Linda B. Rosenthal, Assemblymember
Mark Diller, Chair, Community Board 7

REAL ESTATE | 7 comments | permalink
    1. Alan says:

      This has bin used as a shelter for 200 men for
      Over to years and it worked out very well .and
      I no rob v Hess and cara pace will do a great
      Job .

      • kyle says:

        We already support far more homeless than we should be asked to in the UWS. Move them to UES where the house about a tenth as many as we do. This can only bring crime.

    2. wyatt says:

      Community: Read the letter carefully.

      It is political double talk!!

      requests 1-7 are basically acknowledgements that this is a done deal and they just want to see the red tape requirements Note that # 1 was the penalty they are charnging the landlord for fixing it up nicely and renting the hotel as a ….hotel. Financially, what choice does he have but to accept the agency programs. Who can afford the penalties for running an honest business.

      PLUS – why are is this one city agency vs another? Clearly the are all have the same goals which is to get these buildings into city programs.

      Just look at what happened on 25th and 6th and the Bowery Mission. They got a 300 bed facilitilty that is destroying the block and only after it was a done deal, 30+ year lease + millions of taxpayer money was spent , then after community pressure, Christine Quinn wrote…a letter. They got what they really wanted, its up and running and destroying Chelsea. We are next.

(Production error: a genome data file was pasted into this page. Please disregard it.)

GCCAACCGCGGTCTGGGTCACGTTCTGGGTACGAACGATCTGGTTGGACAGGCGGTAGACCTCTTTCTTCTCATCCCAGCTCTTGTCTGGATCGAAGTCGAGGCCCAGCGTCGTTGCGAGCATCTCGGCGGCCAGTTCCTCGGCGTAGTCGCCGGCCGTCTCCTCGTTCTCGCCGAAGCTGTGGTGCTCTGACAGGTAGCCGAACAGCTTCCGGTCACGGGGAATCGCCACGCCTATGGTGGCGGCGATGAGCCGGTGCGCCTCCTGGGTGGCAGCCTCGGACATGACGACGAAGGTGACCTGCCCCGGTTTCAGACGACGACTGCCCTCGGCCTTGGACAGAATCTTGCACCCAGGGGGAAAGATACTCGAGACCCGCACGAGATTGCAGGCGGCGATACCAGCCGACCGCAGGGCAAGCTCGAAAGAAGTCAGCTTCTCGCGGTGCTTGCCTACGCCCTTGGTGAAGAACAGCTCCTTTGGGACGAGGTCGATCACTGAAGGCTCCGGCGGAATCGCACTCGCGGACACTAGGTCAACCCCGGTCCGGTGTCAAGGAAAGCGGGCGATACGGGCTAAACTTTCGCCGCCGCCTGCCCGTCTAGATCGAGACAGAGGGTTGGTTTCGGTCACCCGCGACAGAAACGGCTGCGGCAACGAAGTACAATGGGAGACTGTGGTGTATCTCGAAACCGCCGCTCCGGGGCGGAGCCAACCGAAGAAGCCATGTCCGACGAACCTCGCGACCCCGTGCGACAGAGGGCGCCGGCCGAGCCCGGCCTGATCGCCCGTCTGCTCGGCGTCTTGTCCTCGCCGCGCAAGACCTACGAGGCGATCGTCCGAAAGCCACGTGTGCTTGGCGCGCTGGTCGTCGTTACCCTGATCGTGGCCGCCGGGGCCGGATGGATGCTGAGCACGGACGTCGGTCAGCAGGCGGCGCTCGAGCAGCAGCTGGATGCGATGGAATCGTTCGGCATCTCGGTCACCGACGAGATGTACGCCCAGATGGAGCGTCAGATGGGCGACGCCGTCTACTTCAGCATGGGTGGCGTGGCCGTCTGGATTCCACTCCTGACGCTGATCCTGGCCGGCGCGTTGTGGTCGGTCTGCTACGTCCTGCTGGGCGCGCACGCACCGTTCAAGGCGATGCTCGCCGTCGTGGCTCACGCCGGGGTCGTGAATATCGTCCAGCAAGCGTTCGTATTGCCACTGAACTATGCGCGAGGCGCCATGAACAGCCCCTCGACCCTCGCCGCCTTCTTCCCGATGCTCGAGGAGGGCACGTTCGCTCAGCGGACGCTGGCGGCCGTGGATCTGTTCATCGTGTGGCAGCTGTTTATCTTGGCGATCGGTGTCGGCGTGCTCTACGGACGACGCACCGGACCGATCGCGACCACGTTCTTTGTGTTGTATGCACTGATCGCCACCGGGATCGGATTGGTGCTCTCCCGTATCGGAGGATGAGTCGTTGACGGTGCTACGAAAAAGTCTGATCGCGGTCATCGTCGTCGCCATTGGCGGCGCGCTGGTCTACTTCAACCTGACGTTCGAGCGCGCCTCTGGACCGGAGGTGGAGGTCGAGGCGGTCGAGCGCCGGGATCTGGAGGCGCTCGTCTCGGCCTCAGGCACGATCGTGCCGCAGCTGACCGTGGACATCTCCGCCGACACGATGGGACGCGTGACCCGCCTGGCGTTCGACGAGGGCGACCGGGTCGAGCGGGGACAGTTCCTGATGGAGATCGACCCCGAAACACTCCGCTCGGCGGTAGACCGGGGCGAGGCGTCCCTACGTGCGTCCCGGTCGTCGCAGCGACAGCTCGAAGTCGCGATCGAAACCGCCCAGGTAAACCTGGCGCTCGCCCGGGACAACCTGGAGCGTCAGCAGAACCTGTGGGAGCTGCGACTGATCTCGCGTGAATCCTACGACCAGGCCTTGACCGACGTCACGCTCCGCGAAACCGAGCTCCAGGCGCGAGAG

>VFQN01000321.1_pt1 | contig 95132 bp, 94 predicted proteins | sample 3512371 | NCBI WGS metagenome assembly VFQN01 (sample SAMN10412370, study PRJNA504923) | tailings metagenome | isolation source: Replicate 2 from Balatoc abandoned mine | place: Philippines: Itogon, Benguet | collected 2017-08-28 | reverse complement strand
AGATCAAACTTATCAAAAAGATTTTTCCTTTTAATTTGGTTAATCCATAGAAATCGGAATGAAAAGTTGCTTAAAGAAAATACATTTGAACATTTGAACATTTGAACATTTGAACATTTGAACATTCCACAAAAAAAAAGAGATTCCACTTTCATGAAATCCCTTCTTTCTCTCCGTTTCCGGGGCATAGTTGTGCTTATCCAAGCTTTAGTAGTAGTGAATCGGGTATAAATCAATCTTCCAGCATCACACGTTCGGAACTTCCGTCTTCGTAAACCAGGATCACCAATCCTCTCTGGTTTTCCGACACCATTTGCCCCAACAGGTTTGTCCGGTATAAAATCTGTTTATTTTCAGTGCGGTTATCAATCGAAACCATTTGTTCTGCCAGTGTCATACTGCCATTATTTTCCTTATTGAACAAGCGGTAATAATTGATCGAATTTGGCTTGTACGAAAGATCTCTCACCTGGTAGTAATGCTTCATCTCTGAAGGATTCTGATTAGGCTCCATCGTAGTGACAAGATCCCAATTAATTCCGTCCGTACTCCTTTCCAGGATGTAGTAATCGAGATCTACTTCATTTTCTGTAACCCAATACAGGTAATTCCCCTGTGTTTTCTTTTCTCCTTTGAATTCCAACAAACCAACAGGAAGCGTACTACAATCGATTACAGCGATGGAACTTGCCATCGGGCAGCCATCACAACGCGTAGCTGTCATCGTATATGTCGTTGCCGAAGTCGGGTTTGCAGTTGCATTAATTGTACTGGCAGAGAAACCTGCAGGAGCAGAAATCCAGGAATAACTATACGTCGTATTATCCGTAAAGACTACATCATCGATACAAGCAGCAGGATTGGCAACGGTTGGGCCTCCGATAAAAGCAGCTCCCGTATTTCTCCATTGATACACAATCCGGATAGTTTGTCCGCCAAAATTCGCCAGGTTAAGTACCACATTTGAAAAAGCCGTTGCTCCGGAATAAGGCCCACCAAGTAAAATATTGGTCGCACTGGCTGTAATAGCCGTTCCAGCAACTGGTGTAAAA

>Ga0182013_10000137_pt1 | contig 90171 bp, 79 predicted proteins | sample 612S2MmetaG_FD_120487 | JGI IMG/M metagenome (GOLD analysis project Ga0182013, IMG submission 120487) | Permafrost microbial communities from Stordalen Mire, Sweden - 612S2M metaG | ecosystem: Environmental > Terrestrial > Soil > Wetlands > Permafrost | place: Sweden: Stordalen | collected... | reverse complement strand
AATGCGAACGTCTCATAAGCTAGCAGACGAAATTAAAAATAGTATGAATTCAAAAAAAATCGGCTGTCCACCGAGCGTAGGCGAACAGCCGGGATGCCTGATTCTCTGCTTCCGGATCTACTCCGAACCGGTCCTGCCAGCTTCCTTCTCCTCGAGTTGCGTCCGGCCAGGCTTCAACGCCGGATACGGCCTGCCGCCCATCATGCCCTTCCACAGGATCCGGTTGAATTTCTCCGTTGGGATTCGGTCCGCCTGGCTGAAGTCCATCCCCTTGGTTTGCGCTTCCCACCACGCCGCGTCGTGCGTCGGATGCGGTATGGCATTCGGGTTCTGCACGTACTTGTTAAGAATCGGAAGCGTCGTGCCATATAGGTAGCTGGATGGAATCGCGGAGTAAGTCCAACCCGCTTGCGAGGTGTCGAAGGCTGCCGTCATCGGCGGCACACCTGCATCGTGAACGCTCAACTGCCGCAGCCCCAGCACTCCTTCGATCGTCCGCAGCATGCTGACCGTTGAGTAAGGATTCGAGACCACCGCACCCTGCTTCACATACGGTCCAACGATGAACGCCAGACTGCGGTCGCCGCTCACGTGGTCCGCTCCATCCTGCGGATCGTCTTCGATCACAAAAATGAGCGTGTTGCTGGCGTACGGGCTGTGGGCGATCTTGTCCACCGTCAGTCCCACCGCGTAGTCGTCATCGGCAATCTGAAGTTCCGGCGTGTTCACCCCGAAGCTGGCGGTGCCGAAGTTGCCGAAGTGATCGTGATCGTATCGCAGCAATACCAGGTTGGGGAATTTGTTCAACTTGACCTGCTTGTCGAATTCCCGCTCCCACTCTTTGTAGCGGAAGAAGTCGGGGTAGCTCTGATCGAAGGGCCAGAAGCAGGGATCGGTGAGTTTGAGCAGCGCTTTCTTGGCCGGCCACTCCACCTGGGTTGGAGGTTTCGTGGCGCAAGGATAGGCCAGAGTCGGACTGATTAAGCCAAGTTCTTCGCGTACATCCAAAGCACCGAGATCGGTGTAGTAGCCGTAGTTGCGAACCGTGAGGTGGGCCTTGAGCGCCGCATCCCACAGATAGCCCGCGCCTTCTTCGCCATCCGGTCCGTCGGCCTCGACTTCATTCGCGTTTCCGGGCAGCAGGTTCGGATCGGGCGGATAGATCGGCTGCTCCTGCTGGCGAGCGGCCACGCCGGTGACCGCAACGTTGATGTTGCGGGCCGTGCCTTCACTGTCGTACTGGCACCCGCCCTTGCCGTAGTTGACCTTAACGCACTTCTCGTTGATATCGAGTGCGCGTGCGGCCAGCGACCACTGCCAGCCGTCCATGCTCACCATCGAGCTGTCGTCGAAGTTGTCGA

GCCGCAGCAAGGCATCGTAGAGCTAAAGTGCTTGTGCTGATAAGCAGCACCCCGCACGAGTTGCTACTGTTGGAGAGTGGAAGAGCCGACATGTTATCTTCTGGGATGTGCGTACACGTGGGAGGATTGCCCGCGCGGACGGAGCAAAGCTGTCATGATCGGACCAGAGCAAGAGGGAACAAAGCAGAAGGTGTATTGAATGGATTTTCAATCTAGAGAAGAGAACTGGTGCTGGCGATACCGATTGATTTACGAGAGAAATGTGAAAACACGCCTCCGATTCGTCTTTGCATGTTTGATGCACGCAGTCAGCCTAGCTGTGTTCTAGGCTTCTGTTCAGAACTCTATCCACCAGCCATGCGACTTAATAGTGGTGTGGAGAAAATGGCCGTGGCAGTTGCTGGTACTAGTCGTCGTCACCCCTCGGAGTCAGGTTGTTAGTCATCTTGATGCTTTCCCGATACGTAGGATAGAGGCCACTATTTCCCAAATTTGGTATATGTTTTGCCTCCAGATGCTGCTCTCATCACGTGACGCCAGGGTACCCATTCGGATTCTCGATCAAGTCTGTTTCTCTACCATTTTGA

3. Uws11122 says:

      Why during these economic times when we are laying off teachers and cops, does this Dept of homeless services have an unlimited budget?
      Why do we have a dept solely to serve the homeless?
      What are they paying here per room that WE the taxpayers are paying?
      Why is new york city forced to house everyone who comes over its boarders where other cities do not?
      What other city would put them up in a prime expensive area?

    4. Stephanie says:

      This is exactly what i’m talking about for new york city! We HAVE to focus on those who need the most help, it’s not always about building the biggest/best condominiums and brownstones. i’m more than happy to put my tax dollars into finding homes for these people. This is also happening in tribeca as well! http://www.elegran.com/news/2012/06/tribeca-shelter-gets-full-renovation

    5. Shelly says:

      This is a huge step back for the upper west side – Use the East Side where hospitals are more accessible and where we can share our “wealth” of problems. We do have more than our share of low income housing on the upper west, and I am tired of being dumped on and feeling fear when walking in front of these buildings with people just hanging around. Don’t force us tax-paying westsiders to keep bearing the burden of housing homeless people while trying to improve our streets to make them clean and safe. So many people are moving back into our city looking for safe places to live and invest in on the upper westside because of it’s geographical position and its potential to improve. You are going to force them out because every time you add a new shelter or project, the surrounding values go down. Please don’t work against us, work with us, and don’t let us lose our stride.